This is the second installment in my on-going musings on absolute evil.
There are a few problems that come from defining absolute evil as that which is opposed to absolute good, and/or that which is distant from absolute good.
1) It requires faith, to believe that there is absolute good, and to know the nature of absolute good. Without faith, we end up with a circular definition of absolute good: absolute good is that which is divine, and divinity is that which is good. Without faith, there is no way to know if one has the whole God vs. Satan bit backwards. God has certainly ordained some evil-seeming things, like filicide and genocide and the apocalypse, and it is only through faith that one can believe that whatever God goes for is, in fact, good. Otherwise, we would need an independent way of judging whether this God character is good or evil in the first place; in that case, absolute good would precede God’s goodness, rather than follow from it.
2) The unfortunate fact of life is that the human race has worshipped many different gods who have very different expectations, and that even those who worship the same god have very different ideas about what the god wants in any given situation. It appears that absolute good that is defined as the divine is, in fact, good only relative to a given god, or even to a given understanding of a given god. Faith can give clarity to one group of believers, but it would hardly define absolute good for the rest of the world.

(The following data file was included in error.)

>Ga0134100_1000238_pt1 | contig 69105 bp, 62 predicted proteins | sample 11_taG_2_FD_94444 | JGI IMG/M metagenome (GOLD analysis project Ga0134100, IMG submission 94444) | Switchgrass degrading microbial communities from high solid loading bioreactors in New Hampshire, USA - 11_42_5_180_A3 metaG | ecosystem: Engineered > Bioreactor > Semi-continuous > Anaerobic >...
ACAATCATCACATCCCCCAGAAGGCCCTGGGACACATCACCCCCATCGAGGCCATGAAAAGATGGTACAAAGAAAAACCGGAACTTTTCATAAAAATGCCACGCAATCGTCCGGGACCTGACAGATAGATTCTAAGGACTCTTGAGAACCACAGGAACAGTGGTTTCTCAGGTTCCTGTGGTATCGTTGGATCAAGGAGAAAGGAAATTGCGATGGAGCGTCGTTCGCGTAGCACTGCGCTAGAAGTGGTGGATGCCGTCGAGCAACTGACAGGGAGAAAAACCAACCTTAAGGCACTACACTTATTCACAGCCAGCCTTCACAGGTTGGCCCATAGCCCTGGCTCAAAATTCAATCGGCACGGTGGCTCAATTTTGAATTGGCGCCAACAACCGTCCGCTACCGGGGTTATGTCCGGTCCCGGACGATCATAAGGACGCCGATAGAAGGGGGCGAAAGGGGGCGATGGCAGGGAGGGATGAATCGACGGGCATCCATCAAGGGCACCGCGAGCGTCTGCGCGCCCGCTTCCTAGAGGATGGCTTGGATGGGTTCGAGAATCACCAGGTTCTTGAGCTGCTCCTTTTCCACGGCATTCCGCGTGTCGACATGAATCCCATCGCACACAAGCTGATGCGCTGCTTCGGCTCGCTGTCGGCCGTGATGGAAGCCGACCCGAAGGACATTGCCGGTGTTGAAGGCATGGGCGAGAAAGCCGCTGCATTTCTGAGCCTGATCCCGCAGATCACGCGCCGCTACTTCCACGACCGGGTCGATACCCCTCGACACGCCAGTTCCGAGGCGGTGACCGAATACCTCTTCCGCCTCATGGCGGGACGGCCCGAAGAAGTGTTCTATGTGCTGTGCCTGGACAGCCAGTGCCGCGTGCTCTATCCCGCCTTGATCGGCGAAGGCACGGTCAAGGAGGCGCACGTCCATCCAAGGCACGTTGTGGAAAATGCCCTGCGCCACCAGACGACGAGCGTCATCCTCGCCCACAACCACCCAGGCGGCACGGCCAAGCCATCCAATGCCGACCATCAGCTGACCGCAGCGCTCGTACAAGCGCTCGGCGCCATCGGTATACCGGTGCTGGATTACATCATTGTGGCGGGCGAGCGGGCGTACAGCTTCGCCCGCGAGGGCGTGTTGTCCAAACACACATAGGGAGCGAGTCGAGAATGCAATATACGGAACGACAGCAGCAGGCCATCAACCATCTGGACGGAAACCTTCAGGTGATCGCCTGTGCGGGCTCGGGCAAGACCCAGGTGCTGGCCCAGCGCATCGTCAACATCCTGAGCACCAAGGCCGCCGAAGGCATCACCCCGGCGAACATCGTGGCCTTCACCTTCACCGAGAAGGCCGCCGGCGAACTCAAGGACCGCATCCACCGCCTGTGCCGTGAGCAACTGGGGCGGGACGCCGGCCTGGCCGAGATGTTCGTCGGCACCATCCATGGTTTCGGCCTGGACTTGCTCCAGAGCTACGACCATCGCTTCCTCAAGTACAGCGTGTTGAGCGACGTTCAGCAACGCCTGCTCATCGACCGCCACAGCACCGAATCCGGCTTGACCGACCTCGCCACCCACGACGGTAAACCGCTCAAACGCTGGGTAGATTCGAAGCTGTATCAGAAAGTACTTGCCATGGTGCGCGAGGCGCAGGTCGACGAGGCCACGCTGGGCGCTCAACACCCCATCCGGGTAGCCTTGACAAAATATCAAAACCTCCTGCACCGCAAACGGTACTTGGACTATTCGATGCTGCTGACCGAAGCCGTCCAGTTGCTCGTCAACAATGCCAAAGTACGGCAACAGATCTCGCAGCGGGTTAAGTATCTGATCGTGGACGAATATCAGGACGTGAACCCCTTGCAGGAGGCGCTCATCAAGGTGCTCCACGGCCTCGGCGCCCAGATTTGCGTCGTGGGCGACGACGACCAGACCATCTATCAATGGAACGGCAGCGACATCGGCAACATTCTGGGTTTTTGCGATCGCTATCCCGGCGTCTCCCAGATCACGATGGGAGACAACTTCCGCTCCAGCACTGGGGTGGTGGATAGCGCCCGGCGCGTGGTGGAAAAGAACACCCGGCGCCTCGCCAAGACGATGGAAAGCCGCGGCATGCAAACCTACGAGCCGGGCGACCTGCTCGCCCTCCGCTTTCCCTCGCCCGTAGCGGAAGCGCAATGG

3) If evil is that which is not good, what exactly is absolute evil? How absent must the divine be? How far away? How strong an opposition must the anti-divine put up? The Greek gods, for instance, squabble against and oppose one another, sometimes to quite an extreme, but we would not name any of them as absolutely good or absolutely evil. In fact, they are all presumed to be good, even in their opposition to one another. This suggests that opposing the divine does not necessarily make one evil. Despite their feisty jousts, God and Satan may be working toward a shared goal, and in that case neither the followers of God nor Satan would be deemed absolutely evil.
This is all well and good as theological arguments, but I am actually just trying to write a novel, and I would like to be able to depict something that is absolutely, undoubtedly, unequivocally evil. There is something creatively unsatisfying with having to come up with an absolutely good character in order to be able to portray someone as absolutely evil. Can someone be hideously evil without some good person to oppose?